Another major complaint from a range of interested parties is about the timing of the legislation. Interested parties could now consult Hansard to read the Minister's opening remarks; in the light of what he said, I need not develop the comments that I had prepared for
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Second Reading. As the Trading Standards Institute has noted with some concern, however, there is not much "room for error" in getting the Bill on the statute book before a general election, if it is right, as we learn from The Sun, that the Prime Minister has scheduled one for 5 May.

The Prime Minister described the Consumer Credit Bill as an important piece of legislation—like his Chancellor, let us not go down the track of whose word we can believe these days—yet despite those assurances, the Secretary of State for Trade and Industry is not in the Chamber. We hoped that the Bill could have been introduced earlier, although I accept that the Minister has been working hard to build consensus. There is an absence of the detail that would have helped us to scrutinise it, which is surprising given the length of time that the Bill was in preparation.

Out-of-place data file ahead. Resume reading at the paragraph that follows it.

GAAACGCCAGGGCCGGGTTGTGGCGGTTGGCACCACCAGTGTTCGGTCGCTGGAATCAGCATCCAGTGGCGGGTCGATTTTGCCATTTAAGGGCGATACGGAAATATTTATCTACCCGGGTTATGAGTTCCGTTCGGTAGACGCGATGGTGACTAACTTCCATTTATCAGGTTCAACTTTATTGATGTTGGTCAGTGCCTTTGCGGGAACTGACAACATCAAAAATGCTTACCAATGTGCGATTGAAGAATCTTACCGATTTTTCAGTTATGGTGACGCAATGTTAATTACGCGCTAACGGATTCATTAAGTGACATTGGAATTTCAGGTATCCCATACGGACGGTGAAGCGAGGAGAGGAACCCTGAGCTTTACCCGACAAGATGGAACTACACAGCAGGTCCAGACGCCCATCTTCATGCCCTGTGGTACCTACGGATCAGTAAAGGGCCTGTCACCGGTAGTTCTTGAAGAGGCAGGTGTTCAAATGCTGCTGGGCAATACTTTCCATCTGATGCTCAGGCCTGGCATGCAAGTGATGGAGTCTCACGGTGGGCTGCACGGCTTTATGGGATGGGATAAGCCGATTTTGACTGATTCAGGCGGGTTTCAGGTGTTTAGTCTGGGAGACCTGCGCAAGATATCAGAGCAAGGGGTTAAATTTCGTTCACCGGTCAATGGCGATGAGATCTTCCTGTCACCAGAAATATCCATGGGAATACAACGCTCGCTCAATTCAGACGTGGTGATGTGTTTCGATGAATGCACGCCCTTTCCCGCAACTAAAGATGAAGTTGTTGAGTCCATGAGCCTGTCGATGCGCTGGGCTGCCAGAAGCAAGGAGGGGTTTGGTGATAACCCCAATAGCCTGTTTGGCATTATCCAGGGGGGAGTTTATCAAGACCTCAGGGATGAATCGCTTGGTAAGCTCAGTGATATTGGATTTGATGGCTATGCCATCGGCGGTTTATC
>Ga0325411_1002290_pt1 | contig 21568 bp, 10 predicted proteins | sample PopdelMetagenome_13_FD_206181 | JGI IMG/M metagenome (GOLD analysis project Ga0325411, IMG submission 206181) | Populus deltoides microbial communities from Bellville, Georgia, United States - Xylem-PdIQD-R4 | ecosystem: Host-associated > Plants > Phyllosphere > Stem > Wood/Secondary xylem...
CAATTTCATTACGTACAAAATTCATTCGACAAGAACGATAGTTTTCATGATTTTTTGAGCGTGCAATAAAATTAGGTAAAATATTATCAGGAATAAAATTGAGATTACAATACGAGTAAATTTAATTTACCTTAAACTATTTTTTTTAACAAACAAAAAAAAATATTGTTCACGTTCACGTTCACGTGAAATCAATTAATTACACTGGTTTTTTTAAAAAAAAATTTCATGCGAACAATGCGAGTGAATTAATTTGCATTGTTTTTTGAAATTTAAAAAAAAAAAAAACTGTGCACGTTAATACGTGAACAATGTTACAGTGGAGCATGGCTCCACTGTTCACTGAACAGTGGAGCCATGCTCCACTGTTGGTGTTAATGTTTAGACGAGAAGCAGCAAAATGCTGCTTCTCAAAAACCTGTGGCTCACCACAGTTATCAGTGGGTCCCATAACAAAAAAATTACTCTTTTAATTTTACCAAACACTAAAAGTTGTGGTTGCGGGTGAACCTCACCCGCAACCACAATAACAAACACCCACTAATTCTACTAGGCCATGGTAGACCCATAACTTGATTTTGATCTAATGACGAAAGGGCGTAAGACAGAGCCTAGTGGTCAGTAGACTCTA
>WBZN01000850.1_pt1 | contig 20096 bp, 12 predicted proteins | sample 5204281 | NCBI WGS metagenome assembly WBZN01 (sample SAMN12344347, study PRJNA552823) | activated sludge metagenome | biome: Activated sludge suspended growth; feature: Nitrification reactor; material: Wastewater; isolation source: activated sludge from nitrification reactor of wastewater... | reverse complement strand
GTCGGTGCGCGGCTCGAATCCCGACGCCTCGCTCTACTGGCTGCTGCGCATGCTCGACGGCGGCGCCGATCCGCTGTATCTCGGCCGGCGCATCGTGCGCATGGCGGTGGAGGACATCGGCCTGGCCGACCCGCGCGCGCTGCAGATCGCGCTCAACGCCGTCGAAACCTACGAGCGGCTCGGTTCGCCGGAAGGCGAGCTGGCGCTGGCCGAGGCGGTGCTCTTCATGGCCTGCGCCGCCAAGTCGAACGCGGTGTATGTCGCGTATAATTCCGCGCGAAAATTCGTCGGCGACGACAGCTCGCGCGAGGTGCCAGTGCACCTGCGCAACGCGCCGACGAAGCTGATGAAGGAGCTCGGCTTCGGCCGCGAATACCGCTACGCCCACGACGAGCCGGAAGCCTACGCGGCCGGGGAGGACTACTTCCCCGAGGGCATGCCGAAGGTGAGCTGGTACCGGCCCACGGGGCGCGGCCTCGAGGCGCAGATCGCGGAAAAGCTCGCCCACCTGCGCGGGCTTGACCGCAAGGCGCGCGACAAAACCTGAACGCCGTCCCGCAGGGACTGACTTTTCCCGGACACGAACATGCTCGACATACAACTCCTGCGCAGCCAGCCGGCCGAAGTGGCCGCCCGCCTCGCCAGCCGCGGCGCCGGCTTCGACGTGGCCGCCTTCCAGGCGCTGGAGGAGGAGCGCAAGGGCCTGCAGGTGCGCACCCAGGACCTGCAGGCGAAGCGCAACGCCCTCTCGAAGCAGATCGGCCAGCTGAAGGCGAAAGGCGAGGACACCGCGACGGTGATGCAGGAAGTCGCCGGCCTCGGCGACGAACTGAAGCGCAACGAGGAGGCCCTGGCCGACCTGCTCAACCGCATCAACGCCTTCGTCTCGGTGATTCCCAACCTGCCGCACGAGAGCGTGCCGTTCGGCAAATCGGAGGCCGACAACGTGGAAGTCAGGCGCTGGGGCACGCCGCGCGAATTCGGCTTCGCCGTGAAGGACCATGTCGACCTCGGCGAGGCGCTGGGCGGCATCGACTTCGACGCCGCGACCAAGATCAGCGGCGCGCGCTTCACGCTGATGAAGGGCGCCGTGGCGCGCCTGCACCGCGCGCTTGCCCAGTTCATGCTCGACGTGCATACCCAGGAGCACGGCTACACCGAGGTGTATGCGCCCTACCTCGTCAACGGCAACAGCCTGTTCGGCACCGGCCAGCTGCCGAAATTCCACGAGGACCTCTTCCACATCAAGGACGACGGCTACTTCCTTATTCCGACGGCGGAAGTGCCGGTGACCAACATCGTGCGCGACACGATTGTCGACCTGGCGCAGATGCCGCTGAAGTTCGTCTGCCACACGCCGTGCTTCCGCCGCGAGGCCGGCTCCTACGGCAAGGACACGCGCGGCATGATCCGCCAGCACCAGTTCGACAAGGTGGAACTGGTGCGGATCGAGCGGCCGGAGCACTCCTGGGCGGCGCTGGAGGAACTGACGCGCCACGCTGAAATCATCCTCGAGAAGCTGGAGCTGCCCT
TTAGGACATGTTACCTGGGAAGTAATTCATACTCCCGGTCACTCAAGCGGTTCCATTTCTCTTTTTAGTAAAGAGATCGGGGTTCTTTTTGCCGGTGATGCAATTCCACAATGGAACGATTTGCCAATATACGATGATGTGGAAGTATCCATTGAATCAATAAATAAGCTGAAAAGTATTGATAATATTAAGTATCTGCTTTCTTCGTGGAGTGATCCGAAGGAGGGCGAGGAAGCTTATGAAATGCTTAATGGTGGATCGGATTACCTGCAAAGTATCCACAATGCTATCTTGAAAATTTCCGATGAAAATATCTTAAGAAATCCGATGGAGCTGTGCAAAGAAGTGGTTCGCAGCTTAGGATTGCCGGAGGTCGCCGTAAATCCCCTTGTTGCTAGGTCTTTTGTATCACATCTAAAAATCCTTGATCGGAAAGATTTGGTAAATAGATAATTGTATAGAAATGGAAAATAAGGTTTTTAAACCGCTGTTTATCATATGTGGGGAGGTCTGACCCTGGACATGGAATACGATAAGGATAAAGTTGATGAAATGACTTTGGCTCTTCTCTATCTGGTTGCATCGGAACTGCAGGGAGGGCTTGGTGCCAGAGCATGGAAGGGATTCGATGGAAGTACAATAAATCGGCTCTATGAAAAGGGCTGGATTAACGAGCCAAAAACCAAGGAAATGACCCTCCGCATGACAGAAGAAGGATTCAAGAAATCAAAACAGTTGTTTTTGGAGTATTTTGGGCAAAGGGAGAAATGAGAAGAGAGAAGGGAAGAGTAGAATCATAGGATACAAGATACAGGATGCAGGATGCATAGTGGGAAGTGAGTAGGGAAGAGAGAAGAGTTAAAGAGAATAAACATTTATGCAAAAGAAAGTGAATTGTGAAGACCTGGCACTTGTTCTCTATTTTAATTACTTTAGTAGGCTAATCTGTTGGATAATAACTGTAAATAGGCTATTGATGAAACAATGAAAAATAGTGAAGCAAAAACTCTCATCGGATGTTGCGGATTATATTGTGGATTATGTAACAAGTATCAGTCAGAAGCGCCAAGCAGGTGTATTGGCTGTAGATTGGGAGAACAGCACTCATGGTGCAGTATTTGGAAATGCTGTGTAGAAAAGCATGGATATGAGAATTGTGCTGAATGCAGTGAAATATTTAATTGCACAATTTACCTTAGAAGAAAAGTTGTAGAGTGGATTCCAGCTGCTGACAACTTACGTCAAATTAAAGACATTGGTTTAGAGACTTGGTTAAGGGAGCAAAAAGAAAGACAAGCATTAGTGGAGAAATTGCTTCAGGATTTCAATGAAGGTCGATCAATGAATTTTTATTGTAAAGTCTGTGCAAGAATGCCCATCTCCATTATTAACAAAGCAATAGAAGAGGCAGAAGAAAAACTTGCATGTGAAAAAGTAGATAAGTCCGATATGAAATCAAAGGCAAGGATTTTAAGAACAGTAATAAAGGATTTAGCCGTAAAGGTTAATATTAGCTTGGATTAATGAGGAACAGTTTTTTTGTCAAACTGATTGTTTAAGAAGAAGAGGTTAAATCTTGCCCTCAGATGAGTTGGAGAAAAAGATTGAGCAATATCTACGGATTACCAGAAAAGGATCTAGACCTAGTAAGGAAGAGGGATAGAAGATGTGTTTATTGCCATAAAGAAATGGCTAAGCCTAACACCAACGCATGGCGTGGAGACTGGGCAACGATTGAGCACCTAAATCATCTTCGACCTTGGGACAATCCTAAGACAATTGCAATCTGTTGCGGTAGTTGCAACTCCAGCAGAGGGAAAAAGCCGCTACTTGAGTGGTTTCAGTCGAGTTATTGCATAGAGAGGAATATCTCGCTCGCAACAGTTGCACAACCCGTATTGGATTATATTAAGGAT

In September 2003, the DTI published a research study, which found that 80 per cent. of people would welcome more information on their consumer credit rights; 56 per cent. of respondents deemed the language used on credit agreement forms hard to understand; and an overwhelming 84 per cent. believed that consumer loans should be subject to the same regulations regardless of size—in other words, that the £25,000 threshold should be removed.